Patients were excluded if they had any food intolerances or allergies other than to gluten that would have interfered with the conduct of the study, had any chronic active gastrointestinal disease other than celiac disease, had diabetes mellitus, were receiving any medications that could have interfered with LAMA testing or other study measures, used nicotine-containing products for 6 months before study entry, had clinically significant abnormal laboratory test results at the time of screening, had significant comorbidities (including positive HIV, hepatitis B surface antigen, or hepatitis C test results), were pregnant or breast-feeding mothers, had donated blood within 56 days of randomization or plasma within 7 days, had abused alcohol or drugs within 2 years of randomization, had a positive urine drug test result at screening, or had participated in any clinical trial with an active drug within 30 days of randomization. Alcohol consumption of ≥3 fluid ounces within 48 h of producing urine samples for LAMA ratio testing was not permitted.

Study design and dosing

In this prospective, multicenter, double-blind trial, 86 patients were randomly assigned to one of seven treatment groups (Figure 1a). Patients in four groups received a gluten challenge along with doses of 0.25, 1, 4, or 8 mg larazotide acetate three times daily. The other three groups were a safety control arm with the highest dose of larazotide acetate (8 mg) and no gluten challenge, a gluten-free control arm of patients in remission (placebo drug/placebo gluten), and a gluten challenge control arm (placebo drug/gluten challenge).

Figure 1.:
Schema of overall study design and participant allocation. (a) Study design and (b) disposition of patients. LAMA, lactulose/mannitol.

The study treatment regimen started with breakfast on day 1 and continued through day 14. Patients ingested study medication capsules three times daily 15 min before meals. Larazotide acetate capsules contained enteric-coated multi-particulate beads. Placebo drug was provided in similarly colored capsules, with beads that were composed like those of the active drug except for the absence of larazotide acetate. Neither larazotide acetate nor placebo drug capsules contained gluten.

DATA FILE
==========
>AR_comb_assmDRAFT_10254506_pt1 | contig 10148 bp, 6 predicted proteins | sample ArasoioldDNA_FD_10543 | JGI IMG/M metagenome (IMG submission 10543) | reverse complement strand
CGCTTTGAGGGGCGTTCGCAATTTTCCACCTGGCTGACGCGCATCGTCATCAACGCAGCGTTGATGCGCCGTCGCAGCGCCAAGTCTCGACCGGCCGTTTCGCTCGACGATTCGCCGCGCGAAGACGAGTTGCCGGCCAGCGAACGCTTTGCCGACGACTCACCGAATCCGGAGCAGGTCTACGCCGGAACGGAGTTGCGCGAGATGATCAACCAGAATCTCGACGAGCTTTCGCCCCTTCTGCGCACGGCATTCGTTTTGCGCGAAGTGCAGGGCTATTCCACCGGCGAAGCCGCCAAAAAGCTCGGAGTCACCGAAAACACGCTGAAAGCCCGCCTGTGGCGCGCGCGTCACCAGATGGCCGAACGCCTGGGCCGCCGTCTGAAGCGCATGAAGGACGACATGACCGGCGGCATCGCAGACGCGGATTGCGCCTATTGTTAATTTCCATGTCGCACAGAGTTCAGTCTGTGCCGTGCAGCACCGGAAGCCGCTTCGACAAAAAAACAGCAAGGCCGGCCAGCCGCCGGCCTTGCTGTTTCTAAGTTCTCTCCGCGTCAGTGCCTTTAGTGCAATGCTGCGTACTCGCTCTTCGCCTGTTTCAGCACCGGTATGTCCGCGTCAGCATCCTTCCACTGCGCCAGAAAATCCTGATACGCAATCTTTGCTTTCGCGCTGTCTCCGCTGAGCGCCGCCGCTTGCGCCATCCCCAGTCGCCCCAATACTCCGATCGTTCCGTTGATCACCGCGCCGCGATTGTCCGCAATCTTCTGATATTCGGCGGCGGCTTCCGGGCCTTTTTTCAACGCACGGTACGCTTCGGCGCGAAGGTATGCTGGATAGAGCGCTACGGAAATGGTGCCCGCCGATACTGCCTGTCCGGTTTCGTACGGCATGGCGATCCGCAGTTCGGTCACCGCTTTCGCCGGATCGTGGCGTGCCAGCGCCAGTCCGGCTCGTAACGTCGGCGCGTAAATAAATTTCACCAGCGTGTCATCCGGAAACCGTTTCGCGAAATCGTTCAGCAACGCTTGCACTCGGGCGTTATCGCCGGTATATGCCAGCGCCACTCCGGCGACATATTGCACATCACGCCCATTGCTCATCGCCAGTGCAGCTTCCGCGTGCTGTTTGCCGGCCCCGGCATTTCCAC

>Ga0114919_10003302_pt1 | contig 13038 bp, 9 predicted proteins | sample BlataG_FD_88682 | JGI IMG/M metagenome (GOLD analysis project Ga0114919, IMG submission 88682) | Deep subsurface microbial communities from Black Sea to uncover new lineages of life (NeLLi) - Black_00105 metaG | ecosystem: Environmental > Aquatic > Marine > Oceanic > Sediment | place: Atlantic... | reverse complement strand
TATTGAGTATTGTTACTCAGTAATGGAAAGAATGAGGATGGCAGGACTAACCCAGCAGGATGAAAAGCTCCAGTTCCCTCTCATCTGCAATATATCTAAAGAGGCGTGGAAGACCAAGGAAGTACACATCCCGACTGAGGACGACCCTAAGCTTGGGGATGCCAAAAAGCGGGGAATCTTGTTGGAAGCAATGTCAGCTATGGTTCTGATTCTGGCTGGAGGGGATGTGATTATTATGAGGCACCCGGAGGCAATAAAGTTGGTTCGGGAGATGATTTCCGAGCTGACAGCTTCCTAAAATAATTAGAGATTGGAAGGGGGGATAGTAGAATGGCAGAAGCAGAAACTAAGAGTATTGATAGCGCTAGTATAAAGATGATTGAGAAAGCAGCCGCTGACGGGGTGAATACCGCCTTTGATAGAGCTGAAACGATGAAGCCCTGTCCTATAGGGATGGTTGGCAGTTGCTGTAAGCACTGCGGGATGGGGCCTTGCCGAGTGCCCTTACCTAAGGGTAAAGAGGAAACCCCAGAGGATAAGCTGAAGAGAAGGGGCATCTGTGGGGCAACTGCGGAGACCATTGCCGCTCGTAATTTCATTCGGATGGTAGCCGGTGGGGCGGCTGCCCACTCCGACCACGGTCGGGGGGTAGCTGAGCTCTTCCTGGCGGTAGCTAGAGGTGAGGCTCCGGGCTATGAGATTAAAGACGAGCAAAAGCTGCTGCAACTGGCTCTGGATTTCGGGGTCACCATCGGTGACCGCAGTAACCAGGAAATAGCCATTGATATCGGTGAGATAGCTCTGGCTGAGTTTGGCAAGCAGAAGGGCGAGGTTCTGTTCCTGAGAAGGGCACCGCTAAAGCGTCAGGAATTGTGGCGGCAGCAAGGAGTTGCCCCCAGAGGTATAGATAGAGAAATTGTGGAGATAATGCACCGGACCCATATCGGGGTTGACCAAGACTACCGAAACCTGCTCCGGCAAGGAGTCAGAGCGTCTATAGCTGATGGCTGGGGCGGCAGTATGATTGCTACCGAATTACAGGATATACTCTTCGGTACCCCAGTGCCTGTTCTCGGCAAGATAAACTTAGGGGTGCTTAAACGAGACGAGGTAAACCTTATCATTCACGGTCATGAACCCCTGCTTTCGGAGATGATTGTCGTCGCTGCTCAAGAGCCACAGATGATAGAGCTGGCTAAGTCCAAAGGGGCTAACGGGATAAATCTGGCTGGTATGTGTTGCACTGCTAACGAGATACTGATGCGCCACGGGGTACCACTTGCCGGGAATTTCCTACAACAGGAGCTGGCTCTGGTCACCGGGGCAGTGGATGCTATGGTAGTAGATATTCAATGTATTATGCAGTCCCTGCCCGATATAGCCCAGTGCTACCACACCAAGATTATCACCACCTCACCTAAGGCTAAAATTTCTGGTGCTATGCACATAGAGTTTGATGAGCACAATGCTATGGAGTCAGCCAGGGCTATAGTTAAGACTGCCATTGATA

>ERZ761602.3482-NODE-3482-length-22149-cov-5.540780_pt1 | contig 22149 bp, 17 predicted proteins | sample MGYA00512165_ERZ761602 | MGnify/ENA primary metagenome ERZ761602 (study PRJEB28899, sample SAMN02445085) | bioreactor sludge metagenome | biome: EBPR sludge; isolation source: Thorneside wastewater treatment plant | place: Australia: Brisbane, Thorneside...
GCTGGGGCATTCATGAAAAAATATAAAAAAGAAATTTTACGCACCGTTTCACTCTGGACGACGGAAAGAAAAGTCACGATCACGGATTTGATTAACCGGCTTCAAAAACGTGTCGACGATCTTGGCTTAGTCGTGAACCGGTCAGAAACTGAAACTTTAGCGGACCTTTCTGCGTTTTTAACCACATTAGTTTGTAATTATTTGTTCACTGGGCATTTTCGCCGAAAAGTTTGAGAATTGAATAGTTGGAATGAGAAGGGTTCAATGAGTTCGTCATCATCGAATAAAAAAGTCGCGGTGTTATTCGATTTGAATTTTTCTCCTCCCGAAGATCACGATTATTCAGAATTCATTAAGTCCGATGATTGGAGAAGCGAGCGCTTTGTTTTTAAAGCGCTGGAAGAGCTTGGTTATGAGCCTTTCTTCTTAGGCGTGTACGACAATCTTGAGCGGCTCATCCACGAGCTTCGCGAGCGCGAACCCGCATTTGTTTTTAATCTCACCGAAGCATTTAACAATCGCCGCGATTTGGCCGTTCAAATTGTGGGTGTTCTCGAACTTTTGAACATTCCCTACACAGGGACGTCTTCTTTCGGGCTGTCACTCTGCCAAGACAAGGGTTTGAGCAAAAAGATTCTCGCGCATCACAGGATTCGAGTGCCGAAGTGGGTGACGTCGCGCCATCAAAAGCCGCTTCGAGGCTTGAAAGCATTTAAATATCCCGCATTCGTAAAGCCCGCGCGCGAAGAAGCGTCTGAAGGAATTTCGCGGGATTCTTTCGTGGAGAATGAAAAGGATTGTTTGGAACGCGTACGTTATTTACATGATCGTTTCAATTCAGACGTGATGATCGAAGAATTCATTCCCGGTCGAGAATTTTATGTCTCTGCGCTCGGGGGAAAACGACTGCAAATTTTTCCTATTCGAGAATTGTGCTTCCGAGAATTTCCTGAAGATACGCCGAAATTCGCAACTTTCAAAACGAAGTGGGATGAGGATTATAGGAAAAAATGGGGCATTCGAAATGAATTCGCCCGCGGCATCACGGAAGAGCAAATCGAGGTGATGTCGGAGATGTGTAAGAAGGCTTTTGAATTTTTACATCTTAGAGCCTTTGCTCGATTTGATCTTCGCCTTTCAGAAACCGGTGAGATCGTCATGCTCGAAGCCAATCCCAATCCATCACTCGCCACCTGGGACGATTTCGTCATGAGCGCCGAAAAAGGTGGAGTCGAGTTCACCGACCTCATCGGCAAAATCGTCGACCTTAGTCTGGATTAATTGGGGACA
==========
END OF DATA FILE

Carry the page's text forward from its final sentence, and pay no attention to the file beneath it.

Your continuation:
The gluten challenge consisted of two capsules of gluten 400 mg (Amgluten 160 powder, Tate and Lyle of Decatur, Illinois, consisting of 45% gliadin, 45% glutenins, and 10% globulins). Matching placebo gluten capsules consisted of 100% cornstarch. Gluten challenge or placebo was ingested three times daily during meals. Thus, the gluten challenge consisted of a total of 2.4 g per day. Patients were asked to eat three meals per day and remain on a gluten-free diet during the study.

Study conduct and assessments

This study was performed according to good clinical practice guidelines established by the International Conference on Harmonization of Technical Requirements for Registration of Pharmaceuticals for Human Use. There were five clinic visits: screening and days 0, 7, 14, and 21.

An experimental biomarker, the urinary LAMA fractional excretion ratio, was used to quantify changes in intestinal permeability. In patients with celiac disease, mucosal injury leads to a simultaneous reduction in the transmembrane absorption of monosaccharides (e.g., mannitol) and an increase in the paracellular absorption of disaccharides (e.g., lactulose), resulting in an increase in the LAMA ratio. A probe solution containing 7.5 g lactulose and 2 g mannitol in approximately 100 ml of water was administered orally in the clinic on day 0 and in the evening before the study visits on days 7, 14, and 21. On the day-0 collection in the clinic, urine was collected for 6 h. Patients fasted for at least 4 h before drinking the sugar solution and did not eat or drink (except water) until the end of the 6-h collection. For the overnight collections before days 7, 14, and 21, patients were asked to have a normal dinner around 1800hrs, not to eat or drink afterward (except water until 2200 hrs), void completely at 2200 hrs, drink the sugar solution, fast overnight (drinking water was permitted), and collect their overnight and morning urine. Urine samples were frozen at the clinic and stored for analysis of lactulose and mannitol using standardized methods (Dionex MA-1 ion exchange column with pulsed amperometric detection on a Dionex Ion Chromatograph 3000, Thermo Scientific, Sunnyvale, CA) (38).

Serum was analyzed at a central laboratory for antibodies to tTG at screening and day 21 (ACM Medical Laboratory, Rochester, New York).

Patients completed the Gastrointestinal Symptom Rating Scale (GSRS) (39,40,41) and the Psychological General Well-Being Index (42,43) on days 0, 7, 14, and 21. The GSRS is a widely used questionnaire completed by the patient to assess gastrointestinal symptom severity. The instrument consists of 15 questions that are grouped into five domains (diarrhea, abdominal pain, indigestion, constipation, and reflux). In a post hoc analysis, the three domains that are most relevant to celiac disease (diarrhea, abdominal pain, and indigestion) were evaluated separately, hereafter referred to as the Celiac Disease GSRS (CeD-GSRS). Both the GSRS (42,44,45) and the Psychological General Well-Being Index (42,46,47) have been previously used to evaluate patients with celiac disease. However, the CeD-GSRS has not been previously used.

Tolerability was evaluated at each visit by adverse event surveillance, measurement of vital signs, and clinical laboratory analysis for blood chemistry, hematology, and urinalysis. Twelve-lead electrocardiograms were performed at screening and on days 0 and 21. Plasma levels of larazotide acetate and metabolites were measured on days 0, 7, and 14 using validated high-performance liquid chromatography with tandem mass spectrometry, with a lower limit of quantification of 0.5 ng/ml.